This quantitative description enables an outline of the effects that the process of vertical and horizontal integration in the container shipping industry has had on container flows in the western Mediterranean. It can be observed that there is a tendency for the large terminals to be concentrated in a limited number of ports (mainly Valencia, Barcelona, Marseille, Genova, Gioia Tauro and Algeciras). It is this limited group of ports that has the capacity to manage transoceanic flows, acting as major redistribution centres on a regional and intercontinental scale, while a large number of smaller ports, like those of the Maghreb, have to rely on feeder services to guarantee their container flows. Tanger Med is the only port in the Maghreb which, because of the technical capacity of its terminals and its shareholding structure, is comparable to the main roadsteads of the European countries of the GTMO 5+5. Thus a pattern of container flows between the two shores of the western Mediterranean can be established, conditioned by the transit function of transoceanic flows towards the countries of the Maghreb. This function can be performed by a very limited number of ports which have the capacity to handle the kind of ships that operate along the major transoceanic routes and the transfer of containers to other lower-capacity vessels. Thus, in 2008, the five main ports on the European shore of the western Mediterranean (Valencia, Barcelona, Algeciras, Gioia Tauro and Marseille) concentrated 74% of the overall flows, a figure that rose to 85% in 2016. It is, therefore, not surprising that the rigidity imposed by the organization of the transoceanic routes (lower number of stops, decreased frequency, congestion spikes) ends up affecting the organization of the maritime services between the European and Maghrebi ports, and, consequently, the organization of the flows linked to imports and exports between the countries of the western Mediterranean.
CHART 3. Surface of Containers’ Terminals with Presence of Shipping Alliances per Country
Future Perspectives of Container Terminals and Flows in the Western Mediterranean
The perspectives of container shipping in the western Mediterranean, bearing in mind the existing container terminal projects, on the one hand reveal a trend that supports the current model, with the creation or expansion of major infrastructure in the main ports (the fourth big terminal in the port of Valencia, Cala Bettolo in Genova or the expansion of Isla Verde in Algeciras or BEST in Barcelona, among others). However, on the other hand, the distribution structure of the terminals in the western Mediterranean will be substantially modified with the construction of new port infrastructure in the Maghreb (expansion of Tanger Med, the new ports of Nador West Med in Morocco and Cherchell in Algeria, the effective start of operations at Djen Djen or, in the longer term, the port of Enfidha in Tunisia). This new distribution of terminals will, undoubtedly, affect the present organization of container flows, based on the function of redistributing transoceanic flows towards the Maghreb performed by the main ports on the European side. The need to perform this function in the European ports will disappear in the future, as soon as the ships that operate along the transoceanic routes are able to access and be serviced in the ports of the Maghreb.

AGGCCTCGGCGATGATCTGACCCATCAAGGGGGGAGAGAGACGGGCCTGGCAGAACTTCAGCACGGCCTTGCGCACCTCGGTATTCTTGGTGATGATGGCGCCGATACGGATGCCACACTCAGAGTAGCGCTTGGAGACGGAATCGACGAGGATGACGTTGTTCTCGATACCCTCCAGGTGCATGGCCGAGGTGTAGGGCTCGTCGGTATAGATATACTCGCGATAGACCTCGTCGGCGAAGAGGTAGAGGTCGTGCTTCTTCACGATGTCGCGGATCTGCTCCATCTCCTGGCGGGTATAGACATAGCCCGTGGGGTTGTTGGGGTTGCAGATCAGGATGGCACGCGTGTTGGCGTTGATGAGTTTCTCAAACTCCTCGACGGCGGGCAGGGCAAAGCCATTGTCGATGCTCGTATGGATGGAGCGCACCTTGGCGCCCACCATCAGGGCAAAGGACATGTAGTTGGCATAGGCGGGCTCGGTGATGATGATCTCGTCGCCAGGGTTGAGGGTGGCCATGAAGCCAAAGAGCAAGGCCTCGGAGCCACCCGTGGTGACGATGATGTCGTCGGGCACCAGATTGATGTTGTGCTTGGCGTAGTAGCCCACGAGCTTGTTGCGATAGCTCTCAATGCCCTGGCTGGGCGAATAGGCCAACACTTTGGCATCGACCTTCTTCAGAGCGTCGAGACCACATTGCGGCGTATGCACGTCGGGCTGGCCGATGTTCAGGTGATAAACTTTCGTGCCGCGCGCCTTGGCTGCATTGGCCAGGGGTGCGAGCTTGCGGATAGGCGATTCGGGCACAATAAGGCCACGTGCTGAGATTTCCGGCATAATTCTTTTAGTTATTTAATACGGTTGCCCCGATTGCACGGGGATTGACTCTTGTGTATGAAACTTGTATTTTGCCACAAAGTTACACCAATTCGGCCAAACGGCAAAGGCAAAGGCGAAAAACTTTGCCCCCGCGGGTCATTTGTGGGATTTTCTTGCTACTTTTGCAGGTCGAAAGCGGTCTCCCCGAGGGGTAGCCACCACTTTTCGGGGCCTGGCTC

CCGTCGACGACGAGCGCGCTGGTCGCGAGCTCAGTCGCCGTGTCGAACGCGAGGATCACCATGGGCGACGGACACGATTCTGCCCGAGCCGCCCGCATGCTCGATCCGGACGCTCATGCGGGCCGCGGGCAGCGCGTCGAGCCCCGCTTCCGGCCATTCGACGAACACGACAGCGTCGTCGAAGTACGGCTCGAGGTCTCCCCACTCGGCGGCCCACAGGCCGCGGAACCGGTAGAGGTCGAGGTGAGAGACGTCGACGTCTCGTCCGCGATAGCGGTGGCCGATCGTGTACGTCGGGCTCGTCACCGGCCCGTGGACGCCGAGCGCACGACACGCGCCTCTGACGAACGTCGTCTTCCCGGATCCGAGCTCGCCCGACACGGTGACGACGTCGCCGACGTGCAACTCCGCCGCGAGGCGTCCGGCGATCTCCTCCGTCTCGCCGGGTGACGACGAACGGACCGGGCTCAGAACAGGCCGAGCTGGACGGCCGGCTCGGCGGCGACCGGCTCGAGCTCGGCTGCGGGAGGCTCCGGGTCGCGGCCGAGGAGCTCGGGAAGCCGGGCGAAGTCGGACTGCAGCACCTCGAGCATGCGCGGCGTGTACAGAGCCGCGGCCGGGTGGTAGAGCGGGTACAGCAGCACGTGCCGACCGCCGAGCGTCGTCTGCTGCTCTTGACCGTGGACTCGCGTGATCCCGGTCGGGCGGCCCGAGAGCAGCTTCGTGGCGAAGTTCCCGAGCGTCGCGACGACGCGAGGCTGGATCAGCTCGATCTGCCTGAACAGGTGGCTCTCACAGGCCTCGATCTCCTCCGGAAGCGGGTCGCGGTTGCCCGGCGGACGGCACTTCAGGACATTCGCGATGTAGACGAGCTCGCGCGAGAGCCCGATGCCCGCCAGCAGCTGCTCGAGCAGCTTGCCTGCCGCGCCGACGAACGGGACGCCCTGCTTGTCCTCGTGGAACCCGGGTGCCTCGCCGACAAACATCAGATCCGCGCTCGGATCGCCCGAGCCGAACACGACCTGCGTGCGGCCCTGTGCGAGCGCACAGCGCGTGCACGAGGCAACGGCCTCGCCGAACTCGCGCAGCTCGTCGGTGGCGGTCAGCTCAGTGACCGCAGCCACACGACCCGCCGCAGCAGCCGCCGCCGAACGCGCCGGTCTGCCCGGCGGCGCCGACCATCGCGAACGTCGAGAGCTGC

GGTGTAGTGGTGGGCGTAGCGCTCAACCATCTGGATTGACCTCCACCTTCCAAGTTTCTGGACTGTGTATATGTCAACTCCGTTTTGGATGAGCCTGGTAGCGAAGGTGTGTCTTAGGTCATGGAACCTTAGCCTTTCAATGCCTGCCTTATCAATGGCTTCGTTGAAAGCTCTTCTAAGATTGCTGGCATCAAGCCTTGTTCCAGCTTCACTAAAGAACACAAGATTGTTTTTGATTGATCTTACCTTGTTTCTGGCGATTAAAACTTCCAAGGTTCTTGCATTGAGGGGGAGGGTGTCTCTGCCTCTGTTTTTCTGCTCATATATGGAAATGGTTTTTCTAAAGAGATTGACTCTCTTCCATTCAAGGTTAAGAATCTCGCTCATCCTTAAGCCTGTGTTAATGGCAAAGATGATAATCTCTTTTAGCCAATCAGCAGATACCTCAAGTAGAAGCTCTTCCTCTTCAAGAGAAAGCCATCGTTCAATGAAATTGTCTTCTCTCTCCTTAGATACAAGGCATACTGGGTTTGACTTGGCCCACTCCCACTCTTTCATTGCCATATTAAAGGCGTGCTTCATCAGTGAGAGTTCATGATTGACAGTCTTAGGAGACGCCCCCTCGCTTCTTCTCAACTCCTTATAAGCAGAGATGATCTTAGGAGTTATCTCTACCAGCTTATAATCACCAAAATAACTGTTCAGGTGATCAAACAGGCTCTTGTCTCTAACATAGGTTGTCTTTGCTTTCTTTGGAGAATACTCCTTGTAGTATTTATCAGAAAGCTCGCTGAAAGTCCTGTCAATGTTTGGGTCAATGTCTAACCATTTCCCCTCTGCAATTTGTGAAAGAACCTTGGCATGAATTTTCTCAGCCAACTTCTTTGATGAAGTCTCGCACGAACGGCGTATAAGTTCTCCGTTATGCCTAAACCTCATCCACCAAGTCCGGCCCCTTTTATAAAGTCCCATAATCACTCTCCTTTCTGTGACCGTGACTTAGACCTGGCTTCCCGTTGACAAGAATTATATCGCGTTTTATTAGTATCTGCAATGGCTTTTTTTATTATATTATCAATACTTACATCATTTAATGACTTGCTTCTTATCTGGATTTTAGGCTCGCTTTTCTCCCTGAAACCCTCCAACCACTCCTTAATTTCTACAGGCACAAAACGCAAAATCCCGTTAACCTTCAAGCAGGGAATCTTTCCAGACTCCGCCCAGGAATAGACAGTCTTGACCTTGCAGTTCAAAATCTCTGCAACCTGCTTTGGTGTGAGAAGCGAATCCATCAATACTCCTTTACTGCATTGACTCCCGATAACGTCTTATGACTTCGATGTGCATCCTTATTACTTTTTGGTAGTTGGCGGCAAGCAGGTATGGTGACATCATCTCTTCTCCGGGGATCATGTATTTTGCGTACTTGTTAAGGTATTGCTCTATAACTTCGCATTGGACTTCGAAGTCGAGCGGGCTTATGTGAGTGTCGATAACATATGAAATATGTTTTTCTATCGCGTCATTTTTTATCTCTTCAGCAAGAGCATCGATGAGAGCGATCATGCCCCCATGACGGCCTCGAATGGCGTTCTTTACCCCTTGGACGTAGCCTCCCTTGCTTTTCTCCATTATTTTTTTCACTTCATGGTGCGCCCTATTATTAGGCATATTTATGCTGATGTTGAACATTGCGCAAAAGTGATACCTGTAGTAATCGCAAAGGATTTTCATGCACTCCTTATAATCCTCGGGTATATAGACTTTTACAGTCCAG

The expansion of the number and surface area of terminals in the western Mediterranean brings attention to a set of challenges already being contemplated by the current management of the maritime industry, which include the possible generation of overcapacity in a context of increasing competition between ports. But above all, we should be questioning how this new infrastructure and organization of maritime container shipping can contribute to Euro-Mediterranean integration, the positioning of the western Mediterranean region in the global economy and the formation of more sustainable transport chains.
Conclusions: Challenges of Container Shipping in the Western Mediterranean
As indicated at the beginning of this article, the process of the maritime industry’s vertical and horizontal integration of container flows has meant that structuring these flows has been heavily conditioned by transoceanic flows, which has had an unequal impact on maritime industry stakeholders and regional flows. The reversion of these trends in favour of an organization of flows that implies more balanced profit-sharing among stakeholders and spaces is considered to be a necessity. Along these lines, a series of recommendations have already been formulated by certain international bodies. These recommendations (ITF, 2018) include the reform of the legal structures that regulate competition, improvements in the processes for evaluating port projects and setting port charges, as well as the establishment of port policies that allow a more coherent hierarchization and specialization of ports and their functions. These recommendations need to be agreed upon and applied on a regional scale and, therefore, based on collaboration between countries and port authorities. While these proposals for action are generic, there is a clear need to adapt to regional realities and characteristics.